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Matrix computations and semiseparable matrices. Vol. 1: Linear systems. (English) Zbl 1141.65019
Baltimore, MD: Johns Hopkins University Press (ISBN 978-0-8018-8714-7/hbk). xviii, 575 p. (2008).
The book is concerned with the class of semiseparable matrices and some generalizations. A matrix is called semiseparable if all submatrices taken out of the lower and upper triangular part of the matrix are of rank 1. The role of these matrices becomes clearer from another characterization. A nonsingular matrix is semiseparable iff it is the inverse of a tridiagonal matrix. Therefore, there are connections with oscillation matrices that are encountered with the discretization of ordinary differential equations or with matrices that arise with integral equations or with covariance matrices of multinomial distributions. These applications, basic properties, and some representations (for these and related matrices) form the first part of the book.
The second part of the book is devoted to numerical linear algebra with semiseparable and related matrices, e.g., Gaussian elimination, the QR-factorization, Levinson-like algorithms and Schur-like solvers. Of course, the direct computation of the inverse of a semiseparable function is cheaper than its LU-decomposition. Moreover, one may prefer to perform (also other) computations with the inverse matrices since they are tridiagonal. A motivation for the algorithms without the reference to the tridiagonal inverses is the generalization to the larger class of quasiseparable matrices.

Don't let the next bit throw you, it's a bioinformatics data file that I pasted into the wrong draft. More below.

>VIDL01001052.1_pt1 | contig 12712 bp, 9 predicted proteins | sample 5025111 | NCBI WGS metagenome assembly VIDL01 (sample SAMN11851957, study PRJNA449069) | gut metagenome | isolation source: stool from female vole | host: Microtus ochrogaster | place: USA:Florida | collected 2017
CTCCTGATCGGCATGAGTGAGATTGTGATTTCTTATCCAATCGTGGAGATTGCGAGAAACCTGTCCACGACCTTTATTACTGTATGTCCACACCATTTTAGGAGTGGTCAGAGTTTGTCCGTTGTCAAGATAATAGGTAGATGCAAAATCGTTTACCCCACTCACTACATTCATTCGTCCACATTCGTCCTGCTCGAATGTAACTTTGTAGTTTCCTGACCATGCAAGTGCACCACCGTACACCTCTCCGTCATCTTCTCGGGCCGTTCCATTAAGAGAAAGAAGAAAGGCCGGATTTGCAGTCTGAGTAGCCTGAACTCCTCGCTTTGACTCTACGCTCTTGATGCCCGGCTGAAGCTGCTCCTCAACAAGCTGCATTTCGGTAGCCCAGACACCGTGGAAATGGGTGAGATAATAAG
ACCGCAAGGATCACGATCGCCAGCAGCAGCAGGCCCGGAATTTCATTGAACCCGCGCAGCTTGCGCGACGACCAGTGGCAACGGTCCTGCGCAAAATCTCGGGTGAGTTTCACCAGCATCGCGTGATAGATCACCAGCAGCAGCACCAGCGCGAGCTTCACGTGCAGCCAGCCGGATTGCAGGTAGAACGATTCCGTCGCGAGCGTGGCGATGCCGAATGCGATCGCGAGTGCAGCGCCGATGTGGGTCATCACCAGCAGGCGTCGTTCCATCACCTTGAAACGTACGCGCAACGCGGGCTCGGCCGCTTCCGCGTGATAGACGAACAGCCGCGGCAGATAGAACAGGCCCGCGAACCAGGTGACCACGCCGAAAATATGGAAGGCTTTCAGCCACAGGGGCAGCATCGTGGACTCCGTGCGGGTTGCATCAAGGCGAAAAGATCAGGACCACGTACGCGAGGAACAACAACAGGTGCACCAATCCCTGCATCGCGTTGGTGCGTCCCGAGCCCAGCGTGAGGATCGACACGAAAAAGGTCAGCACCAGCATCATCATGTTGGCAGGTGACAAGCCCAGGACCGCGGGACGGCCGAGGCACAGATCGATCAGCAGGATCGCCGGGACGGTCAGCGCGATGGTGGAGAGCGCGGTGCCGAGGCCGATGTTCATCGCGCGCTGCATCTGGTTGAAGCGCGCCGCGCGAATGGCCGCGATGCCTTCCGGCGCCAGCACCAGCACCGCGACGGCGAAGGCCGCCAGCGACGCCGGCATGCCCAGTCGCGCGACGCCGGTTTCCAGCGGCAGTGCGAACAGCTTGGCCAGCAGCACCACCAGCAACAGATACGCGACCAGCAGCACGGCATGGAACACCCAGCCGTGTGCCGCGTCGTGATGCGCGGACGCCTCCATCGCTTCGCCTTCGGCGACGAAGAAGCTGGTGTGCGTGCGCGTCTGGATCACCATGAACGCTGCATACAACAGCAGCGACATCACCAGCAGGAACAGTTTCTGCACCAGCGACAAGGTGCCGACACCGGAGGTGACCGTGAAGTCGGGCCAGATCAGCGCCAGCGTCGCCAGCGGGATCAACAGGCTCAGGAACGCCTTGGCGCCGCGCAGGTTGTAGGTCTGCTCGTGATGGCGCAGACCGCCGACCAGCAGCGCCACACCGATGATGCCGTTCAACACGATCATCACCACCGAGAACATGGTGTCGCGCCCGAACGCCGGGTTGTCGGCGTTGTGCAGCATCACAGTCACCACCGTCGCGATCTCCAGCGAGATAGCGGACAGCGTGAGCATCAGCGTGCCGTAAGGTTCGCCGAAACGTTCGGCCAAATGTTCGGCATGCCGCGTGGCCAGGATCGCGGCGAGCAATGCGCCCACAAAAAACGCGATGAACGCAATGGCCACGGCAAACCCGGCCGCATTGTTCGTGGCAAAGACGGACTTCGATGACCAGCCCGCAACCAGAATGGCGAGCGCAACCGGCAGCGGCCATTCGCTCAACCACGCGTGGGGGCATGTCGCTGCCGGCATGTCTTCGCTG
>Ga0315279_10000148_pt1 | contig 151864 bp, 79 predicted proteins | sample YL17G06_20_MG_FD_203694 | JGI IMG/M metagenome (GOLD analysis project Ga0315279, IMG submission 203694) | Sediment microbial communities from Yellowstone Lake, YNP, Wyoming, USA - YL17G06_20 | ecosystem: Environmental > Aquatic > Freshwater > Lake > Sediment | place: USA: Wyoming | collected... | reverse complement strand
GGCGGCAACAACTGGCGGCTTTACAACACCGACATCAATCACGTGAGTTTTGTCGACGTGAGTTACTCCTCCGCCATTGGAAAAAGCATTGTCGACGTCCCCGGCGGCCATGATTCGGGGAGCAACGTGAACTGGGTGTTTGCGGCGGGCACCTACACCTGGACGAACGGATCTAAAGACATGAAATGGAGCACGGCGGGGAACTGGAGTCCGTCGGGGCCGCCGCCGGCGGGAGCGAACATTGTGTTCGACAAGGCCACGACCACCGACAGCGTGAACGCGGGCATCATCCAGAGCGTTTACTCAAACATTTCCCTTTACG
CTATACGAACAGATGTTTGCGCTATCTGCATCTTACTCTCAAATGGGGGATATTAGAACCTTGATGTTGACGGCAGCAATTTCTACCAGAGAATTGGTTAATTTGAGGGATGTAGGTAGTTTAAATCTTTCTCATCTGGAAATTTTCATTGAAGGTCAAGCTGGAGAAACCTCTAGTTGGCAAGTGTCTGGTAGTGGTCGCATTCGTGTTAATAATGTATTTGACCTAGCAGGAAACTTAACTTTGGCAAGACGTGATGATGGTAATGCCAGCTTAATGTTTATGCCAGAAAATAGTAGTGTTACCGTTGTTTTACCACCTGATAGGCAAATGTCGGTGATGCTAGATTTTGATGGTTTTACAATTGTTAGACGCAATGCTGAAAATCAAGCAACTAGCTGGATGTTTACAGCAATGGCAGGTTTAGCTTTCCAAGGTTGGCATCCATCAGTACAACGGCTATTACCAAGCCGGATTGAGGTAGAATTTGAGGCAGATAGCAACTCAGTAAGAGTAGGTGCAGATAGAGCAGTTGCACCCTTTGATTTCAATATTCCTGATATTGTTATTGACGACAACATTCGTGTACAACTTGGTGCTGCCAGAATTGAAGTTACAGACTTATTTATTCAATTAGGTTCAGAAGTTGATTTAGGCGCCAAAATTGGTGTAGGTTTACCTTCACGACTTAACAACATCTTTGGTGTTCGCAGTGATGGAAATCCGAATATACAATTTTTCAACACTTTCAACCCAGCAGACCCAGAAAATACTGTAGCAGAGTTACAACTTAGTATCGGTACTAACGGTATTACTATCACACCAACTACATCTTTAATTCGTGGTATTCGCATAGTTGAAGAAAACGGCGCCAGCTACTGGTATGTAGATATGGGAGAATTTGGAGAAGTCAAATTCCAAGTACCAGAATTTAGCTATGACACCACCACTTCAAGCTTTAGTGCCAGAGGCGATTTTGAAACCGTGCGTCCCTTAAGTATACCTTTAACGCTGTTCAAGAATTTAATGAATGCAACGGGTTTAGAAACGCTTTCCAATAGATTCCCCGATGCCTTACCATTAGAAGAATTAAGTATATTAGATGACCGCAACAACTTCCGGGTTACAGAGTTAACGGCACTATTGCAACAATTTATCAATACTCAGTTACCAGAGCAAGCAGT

The third part deals with structured rank matrices, i.e., submatrices taken out of the triangular parts (as above) may have a rank greater than one. Such matrices occur, e.g., as inverses of band matrices with broader bands. The topics of part one and two are generalized to matrices with the more general structure.
The style of the book can be described by the fact that properties of the matrices and the algorithms are elaborated with many details. Symmetric semiseparable matrices and unsymmetric semiseparable matrices are independently defined. – Another example. The solution of a linear system with a semiseparable matrix is obtained by a multiplication with a tridiagonal matrix that is obtained by a recursive procedure. If the given matrix is a semiseparable matrix plus a diagonal matrix, then an additional linear system with a modified tridiagonal matrix has to be solved. Here, the book does not restrict the discussion to the associated reduction of the given problem, but contains the complete algorithms and provides variants which are related to big names.
In particular, the relation with algorithms of historical interest will make the book interesting for its readers.

65Fxx Numerical linear algebra
65-01 Introductory exposition (textbooks, tutorial papers, etc.) pertaining to numerical analysis
15-02 Research exposition (monographs, survey articles) pertaining to linear algebra